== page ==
Do I Have To Take The Credit Counselling Course Before I File A Bankruptcy Petition?

Since the passage of the Bankruptcy Abuse Prevention and Consumer Protection Act of 2005, before a debtor files for bankruptcy relief in Chapter 7 or Chapter 13, they are required to take a credit counseling course. See 11 U.S.C. § 109(h). Without a certificate that shows that the debtor completed the course, their case will be dismissed by the Bankruptcy Court. See In re Ginsberg, 354 B.R. 644 (Bankr. E.D.N.Y. 2006) and In re Seaman, 340 B.R. 698 (Bankr. E.D.N. Y. 2006). While, the Court has discretion as to whether a dismissal is warranted in a particular case, see In re Nichols, 362 B.R. 8 (Bankr. S.D.N.Y. 2007), the remedy of dismissal is “harsh.” See In re Seaman.

The Pre-Filing Credit Counselling Course

The pre-bankruptcy counseling course should include a review of the debtor’s personal finances, a discussion of alternatives to bankruptcy, and an evaluation of their personal budget. The counseling is required even if it is fairy obvious that a repayment plan is not feasible. The course generally takes about one hour. The organization that provides credit counseling services to the debtor must be approved by the Justice Department’s U.S. Trustee Program (except in Alabama and North Carolina). For more information on approved credit counseling organizations please click here:

The course may be taken over the phone, online or in person. Once a debtor takes the course, the certificate they receive is valid for 180 days. Generally, the course provider will send a copy of the debtor’s certificate to their bankruptcy attorney, who will the file the certificate with the Bankruptcy Court at the same time as the debtor’s petition and schedules.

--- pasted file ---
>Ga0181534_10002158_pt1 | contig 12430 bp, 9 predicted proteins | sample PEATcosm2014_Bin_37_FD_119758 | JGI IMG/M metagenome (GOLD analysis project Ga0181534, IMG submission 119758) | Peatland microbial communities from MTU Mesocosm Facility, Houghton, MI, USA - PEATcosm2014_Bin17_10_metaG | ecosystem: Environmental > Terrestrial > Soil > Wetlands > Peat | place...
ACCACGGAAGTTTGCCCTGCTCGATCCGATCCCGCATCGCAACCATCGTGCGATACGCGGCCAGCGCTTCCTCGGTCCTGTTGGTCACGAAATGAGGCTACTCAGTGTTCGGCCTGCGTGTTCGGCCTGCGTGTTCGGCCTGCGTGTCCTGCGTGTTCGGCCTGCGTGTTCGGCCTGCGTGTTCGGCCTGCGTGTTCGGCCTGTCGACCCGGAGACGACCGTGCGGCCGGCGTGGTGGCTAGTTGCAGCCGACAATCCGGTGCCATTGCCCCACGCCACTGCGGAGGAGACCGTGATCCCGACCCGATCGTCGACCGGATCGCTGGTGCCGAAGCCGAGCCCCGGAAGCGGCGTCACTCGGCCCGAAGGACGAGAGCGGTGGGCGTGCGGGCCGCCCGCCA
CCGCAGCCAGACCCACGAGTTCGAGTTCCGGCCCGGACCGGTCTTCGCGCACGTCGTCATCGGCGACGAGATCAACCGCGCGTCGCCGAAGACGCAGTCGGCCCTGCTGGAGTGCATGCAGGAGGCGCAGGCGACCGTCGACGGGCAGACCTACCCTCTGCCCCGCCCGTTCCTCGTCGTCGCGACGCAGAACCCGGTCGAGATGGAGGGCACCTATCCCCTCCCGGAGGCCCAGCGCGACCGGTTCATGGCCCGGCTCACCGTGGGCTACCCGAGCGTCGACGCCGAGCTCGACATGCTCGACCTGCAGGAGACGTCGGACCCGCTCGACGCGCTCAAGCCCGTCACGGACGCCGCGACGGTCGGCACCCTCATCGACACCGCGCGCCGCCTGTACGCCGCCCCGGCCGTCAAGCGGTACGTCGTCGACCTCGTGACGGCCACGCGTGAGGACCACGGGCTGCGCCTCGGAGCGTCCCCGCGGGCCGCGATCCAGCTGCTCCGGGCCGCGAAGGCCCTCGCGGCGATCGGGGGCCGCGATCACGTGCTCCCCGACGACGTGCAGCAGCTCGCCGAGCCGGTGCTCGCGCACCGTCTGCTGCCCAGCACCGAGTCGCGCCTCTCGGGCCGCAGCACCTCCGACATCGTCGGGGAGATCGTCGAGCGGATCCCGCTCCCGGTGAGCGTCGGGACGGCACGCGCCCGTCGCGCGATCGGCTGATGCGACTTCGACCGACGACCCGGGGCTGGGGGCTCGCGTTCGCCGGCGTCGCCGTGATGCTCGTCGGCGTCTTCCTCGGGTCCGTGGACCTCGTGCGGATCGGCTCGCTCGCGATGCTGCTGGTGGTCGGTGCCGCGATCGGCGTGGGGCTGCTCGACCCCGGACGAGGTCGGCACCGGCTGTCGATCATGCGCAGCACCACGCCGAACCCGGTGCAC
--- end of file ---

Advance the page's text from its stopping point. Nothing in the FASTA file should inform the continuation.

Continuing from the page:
Very Limited Exceptions To 11 U.S.C. § 109(h)

There are very limited situations in which someone who files for bankruptcy relief would not have to complete the pre-filing credit counseling course. The first limited exception is “exigent circumstances” where a waiver of the credit counseling requirement would be justified. See 11 U.S.C. § 109(h)(3)(A). This exemption only lasts for thirty days, but it is extendable for an additional fifteen days if granted by the Bankruptcy Court for cause. 11 U.S.C. 109(h)(3)(B). The second exception is “because of incapacity, disability, or active military duty in a military combat zone.” See 11 U.S.C. § 109(h)(4). Please note that the Bankruptcy provides specific definitions for incapacity and disability that are less inclusive than the general definition of those terms. Incapacity is defined as having the inability to make “rational decisions with respect to [one’s] financial responsibilities”. Disability is defined as “so physically impaired as to be unable, after reasonable effort, to participate in an in person, telephone, or Internet briefing [as] required.” Ibid. The drafters of the Bankruptcy Code were seeking to restrict the number of debtors who would be able to get an exemption from the rule with a broad reading of those terms.

If you have any questions about filing for bankruptcy in New York, please do not hesitate to contact the Law Offices of David I. Pankin, P.C. at 888-529-9600, or by using our easy online contact form.

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